Mathematical Problems in Engineering

Volume 2016 (2016), Article ID 5976301, 5 pages

http://dx.doi.org/10.1155/2016/5976301

## Fractional-Order Two-Port Networks

^{1}Engineering Mathematics and Physics Department, Faculty of Engineering, Cairo University, Giza 12613, Egypt^{2}Department of Electrical and Computer Engineering, University of Sharjah, College of Engineering, P.O. Box 27272, UAE^{3}Nanoelectronics Integrated Systems Center (NISC), Nile University, Giza 12588, Egypt^{4}Department of Electrical and Computer Engineering (ECE), University of Calgary, AB, Canada T2N 1N4

Received 25 March 2016; Accepted 17 April 2016

Academic Editor: Riccardo Caponetto

Copyright © 2016 M. E. Fouda et al. This is an open access article distributed under the Creative Commons Attribution License, which permits unrestricted use, distribution, and reproduction in any medium, provided the original work is properly cited.

#### Abstract

We introduce the concept of fractional-order two-port networks with particular focus on impedance and admittance parameters. We show how to transform a impedance matrix with fractional-order impedance elements into an equivalent matrix with all elements represented by integer-order impedances; yet the matrix rose to a fractional-order power. Some examples are given.

#### 1. Introduction

Two-port networks are widely used in linear circuit analysis and design [1, 2]. The system under consideration is represented by a describing matrix which relates its input and output variables (voltages and currents). Such a representation enables the treatment of the system as a black box where the internal details become irrelevant. It also offers an extremely efficient computational technique which can be used to model series, parallel, or cascade interconnects of several systems. Standard Network Analyzers can be configured to measure several types of two-port network parameters including impedance, admittance, transmission, and scattering parameters.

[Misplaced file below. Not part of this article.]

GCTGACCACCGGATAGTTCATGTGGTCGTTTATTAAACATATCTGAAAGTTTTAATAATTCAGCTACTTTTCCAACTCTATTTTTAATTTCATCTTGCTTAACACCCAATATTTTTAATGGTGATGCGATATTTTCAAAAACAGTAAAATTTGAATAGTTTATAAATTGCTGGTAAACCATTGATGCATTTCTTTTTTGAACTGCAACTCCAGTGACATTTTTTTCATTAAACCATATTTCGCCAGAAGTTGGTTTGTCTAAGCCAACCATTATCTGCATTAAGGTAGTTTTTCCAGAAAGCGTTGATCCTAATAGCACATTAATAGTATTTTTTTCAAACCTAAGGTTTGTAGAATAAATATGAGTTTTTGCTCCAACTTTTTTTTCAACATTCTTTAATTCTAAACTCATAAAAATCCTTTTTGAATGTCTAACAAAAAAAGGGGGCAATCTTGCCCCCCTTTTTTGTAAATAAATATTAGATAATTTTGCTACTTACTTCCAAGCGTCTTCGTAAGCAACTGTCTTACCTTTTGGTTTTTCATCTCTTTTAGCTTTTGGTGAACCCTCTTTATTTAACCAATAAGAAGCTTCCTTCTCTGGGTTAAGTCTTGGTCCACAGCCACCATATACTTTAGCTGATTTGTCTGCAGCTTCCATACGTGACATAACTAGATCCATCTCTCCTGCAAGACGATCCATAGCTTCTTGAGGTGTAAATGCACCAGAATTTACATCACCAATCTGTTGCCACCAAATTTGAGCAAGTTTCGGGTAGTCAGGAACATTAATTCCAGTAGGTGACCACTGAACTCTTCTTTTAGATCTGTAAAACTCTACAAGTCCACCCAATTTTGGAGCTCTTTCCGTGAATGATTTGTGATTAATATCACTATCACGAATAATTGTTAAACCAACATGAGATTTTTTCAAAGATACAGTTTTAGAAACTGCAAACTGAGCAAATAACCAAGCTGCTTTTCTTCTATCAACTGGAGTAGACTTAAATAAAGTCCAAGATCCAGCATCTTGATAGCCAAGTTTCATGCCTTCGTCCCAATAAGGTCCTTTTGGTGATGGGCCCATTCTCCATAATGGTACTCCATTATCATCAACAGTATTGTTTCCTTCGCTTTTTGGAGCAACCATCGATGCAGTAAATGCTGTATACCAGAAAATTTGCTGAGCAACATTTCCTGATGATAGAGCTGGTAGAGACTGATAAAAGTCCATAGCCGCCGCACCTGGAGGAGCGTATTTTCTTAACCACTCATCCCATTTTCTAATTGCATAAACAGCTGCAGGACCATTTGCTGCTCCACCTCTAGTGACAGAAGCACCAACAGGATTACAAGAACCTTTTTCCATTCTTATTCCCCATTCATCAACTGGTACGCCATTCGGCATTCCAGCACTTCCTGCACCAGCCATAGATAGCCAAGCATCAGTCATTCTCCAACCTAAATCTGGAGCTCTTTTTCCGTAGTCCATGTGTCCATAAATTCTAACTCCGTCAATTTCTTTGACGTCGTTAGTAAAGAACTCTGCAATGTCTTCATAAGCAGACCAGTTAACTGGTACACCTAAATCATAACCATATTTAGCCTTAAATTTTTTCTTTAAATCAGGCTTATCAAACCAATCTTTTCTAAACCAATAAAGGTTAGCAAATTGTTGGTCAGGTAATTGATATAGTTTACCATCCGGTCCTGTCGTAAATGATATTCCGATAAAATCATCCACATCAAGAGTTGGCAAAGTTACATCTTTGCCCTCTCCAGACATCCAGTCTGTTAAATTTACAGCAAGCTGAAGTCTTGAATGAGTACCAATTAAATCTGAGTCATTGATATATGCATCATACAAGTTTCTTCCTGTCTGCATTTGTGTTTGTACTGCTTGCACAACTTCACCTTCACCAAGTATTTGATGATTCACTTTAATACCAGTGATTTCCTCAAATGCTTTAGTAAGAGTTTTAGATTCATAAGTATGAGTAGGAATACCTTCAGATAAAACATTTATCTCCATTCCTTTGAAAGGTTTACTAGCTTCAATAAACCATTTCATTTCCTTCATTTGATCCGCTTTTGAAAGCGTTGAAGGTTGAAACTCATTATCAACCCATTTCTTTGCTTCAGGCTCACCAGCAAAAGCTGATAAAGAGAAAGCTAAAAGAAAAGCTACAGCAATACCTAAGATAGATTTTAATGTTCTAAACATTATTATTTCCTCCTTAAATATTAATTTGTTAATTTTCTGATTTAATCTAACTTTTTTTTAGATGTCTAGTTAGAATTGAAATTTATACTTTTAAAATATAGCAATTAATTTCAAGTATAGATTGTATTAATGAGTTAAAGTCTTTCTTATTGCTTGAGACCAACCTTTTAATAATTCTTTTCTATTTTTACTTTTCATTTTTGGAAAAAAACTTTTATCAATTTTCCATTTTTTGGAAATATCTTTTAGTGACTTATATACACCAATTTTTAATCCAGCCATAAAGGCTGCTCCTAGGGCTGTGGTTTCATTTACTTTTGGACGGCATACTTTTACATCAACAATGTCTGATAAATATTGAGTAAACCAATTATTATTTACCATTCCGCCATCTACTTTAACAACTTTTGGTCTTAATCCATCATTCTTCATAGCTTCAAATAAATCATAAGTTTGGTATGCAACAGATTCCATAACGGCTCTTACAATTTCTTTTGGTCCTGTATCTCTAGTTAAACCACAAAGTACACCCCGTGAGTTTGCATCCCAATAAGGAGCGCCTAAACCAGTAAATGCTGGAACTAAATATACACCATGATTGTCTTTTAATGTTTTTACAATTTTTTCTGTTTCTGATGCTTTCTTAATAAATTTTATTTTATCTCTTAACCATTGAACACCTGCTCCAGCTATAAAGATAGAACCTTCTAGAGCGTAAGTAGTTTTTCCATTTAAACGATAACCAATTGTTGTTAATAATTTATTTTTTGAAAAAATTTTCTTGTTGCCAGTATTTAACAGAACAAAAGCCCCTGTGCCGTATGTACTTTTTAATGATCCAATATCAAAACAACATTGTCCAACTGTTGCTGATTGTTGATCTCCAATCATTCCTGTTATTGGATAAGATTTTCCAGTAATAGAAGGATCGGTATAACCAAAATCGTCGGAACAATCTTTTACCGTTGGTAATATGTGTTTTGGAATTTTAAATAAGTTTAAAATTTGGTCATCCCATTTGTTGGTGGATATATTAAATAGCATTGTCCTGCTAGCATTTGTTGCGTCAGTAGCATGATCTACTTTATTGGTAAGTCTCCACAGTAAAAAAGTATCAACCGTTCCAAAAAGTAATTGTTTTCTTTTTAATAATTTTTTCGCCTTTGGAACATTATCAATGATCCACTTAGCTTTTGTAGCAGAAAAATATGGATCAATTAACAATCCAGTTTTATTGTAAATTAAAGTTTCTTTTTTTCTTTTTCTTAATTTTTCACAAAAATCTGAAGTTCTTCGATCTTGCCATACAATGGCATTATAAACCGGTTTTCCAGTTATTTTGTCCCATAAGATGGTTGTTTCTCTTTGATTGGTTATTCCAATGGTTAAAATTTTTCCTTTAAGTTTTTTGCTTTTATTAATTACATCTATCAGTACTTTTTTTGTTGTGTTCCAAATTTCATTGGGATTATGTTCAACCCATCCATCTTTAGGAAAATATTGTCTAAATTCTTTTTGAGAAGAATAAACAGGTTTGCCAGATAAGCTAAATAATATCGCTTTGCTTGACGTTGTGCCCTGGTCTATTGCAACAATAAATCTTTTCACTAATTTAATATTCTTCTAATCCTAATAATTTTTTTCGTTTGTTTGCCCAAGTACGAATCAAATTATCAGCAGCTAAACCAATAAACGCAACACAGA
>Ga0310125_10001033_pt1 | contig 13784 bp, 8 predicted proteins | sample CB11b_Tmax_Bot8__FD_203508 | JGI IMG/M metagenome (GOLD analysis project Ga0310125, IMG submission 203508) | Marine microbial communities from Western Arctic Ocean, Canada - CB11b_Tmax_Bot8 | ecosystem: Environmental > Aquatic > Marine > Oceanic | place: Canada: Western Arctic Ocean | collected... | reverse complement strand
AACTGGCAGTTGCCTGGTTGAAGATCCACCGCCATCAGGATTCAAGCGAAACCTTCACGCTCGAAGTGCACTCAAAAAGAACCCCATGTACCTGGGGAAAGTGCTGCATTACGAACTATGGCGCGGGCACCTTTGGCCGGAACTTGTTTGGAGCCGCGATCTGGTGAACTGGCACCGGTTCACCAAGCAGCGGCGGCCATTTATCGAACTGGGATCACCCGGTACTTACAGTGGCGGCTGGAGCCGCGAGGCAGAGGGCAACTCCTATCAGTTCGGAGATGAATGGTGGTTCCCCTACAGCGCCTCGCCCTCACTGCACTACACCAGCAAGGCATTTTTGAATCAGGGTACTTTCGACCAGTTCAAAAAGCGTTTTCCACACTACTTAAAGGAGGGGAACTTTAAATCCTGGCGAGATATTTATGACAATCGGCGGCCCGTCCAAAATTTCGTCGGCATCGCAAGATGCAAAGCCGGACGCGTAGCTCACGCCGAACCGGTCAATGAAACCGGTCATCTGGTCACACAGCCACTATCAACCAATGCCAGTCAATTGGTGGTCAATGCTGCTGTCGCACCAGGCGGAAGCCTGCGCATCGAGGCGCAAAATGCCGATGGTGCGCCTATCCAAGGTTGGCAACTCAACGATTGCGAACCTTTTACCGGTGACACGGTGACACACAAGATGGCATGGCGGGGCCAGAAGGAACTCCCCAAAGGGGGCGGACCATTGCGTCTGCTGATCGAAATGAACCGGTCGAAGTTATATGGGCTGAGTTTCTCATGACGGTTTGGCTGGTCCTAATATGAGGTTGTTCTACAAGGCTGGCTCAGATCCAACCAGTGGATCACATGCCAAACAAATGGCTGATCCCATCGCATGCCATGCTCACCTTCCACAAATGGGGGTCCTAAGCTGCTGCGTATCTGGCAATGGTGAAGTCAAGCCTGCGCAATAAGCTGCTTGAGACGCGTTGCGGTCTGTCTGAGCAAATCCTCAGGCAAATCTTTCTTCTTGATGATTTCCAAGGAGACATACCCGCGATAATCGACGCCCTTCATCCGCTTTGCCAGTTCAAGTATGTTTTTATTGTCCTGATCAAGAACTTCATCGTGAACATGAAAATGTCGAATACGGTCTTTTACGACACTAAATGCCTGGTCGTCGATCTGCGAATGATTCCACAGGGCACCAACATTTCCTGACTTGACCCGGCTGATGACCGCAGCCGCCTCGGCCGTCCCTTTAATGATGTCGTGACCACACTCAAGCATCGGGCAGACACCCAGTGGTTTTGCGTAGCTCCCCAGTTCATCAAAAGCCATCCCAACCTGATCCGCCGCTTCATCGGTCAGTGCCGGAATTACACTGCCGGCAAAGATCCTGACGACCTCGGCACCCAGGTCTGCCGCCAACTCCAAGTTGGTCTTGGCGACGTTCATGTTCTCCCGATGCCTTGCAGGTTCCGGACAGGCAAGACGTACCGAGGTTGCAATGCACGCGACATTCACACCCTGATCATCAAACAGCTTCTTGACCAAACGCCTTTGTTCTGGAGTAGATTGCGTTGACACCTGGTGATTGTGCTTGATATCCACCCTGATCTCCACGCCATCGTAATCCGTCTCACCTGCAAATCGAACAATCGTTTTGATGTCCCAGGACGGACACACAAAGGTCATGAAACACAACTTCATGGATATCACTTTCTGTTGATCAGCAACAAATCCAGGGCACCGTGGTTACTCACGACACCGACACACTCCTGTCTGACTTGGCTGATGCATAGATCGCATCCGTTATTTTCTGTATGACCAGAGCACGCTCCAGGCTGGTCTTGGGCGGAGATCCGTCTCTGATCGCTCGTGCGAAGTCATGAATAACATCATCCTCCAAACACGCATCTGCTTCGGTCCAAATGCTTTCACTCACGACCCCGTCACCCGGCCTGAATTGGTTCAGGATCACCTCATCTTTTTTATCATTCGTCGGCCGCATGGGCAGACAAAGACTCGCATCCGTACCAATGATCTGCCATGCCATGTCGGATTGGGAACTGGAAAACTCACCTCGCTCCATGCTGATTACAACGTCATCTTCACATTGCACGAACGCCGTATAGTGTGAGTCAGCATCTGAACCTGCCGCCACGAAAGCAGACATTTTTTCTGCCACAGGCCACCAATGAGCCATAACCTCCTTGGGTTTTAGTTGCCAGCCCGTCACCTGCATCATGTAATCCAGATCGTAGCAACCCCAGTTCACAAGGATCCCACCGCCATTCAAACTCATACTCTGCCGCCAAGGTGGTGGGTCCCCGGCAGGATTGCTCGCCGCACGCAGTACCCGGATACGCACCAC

Consider, for example, the impedance matrix representation of a system in which case we havewhere () are the voltages (currents) at the input port and output port, respectively, as shown in Figure 1. All elements in the impedance matrix are measured in and if the network is known to be symmetrical while if it is known to be reciprocal. However, with the increasing use of fractional-order impedance models, particularly in representing supercapacitors [3, 4], energy storage devices [5], oscillators [6], filters [7], and new electromagnetic charts [8], it is possible that the elements of are of fractional order. Consider the simple case of the grounded impedance , shown in Figure 2(a). Treated as a two-port network, this impedance is described by the impedance matrix Let be a supercapacitor operating in its Warburg mode, where ; . In this region of operation, the magnitude is proportional to , the phase angle is fixed at , and is the pseudocapacitance of the device [9, 10]. As a two-port network, this device would be described as Therefore all elements of the matrix are of fractional order. However, we can rewrite the above equation in the alternative formsince It is clear that the elements of are all integer-order impedances, each representing a capacitor of () Farad whereas the power of the matrix is fractional; that is, . In this paper we seek to generalize this procedure by obtaining the equivalent matrix and its fractional exponent such that . The procedure is not restricted to the impedance matrix and can be applied to any other type of two-port network parameters. The main advantage of this conversion is that an equivalent circuit of can be easily obtained with integer-order components. For example, if is reciprocal, then its equivalent circuit is that shown in Figure 2(b). However, it is not yet known how to use this equivalent circuit in association with the fractional exponent of the matrix to construct an overall equivalent model of the originally fractional-order two-port network.